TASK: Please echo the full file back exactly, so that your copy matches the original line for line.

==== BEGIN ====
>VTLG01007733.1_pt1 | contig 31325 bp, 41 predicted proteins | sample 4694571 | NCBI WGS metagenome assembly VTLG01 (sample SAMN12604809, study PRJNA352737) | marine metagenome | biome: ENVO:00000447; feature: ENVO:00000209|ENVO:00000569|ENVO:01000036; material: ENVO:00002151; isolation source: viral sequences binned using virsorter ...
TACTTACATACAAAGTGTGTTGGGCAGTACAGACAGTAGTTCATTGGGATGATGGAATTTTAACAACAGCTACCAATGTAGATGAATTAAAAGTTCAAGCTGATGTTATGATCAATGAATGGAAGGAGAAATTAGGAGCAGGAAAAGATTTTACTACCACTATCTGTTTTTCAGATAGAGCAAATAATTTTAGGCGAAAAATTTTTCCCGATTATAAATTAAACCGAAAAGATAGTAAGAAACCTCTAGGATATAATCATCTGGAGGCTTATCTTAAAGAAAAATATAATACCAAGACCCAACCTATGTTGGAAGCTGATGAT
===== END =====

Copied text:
>VTLG01007733.1_pt1 | contig 31325 bp, 41 predicted proteins | sample 4694571 | NCBI WGS metagenome assembly VTLG01 (sample SAMN12604809, study PRJNA352737) | marine metagenome | biome: ENVO:00000447; feature: ENVO:00000209|ENVO:00000569|ENVO:01000036; material: ENVO:00002151; isolation source: viral sequences binned using virsorter ...
TACTTACATACAAAGTGTGTTGGGCAGTACAGACAGTAGTTCATTGGGATGATGGAATTTTAACAACAGCTACCAATGTAGATGAATTAAAAGTTCAAGCTGATGTTATGATCAATGAATGGAAGGAGAAATTAGGAGCAGGAAAAGATTTTACTACCACTATCTGTTTTTCAGATAGAGCAAATAATTTTAGGCGAAAAATTTTTCCCGATTATAAATTAAACCGAAAAGATAGTAAGAAACCTCTAGGATATAATCATCTGGAGGCTTATCTTAAAGAAAAATATAATACCAAGACCCAACCTATGTTGGAAGCTGATGAT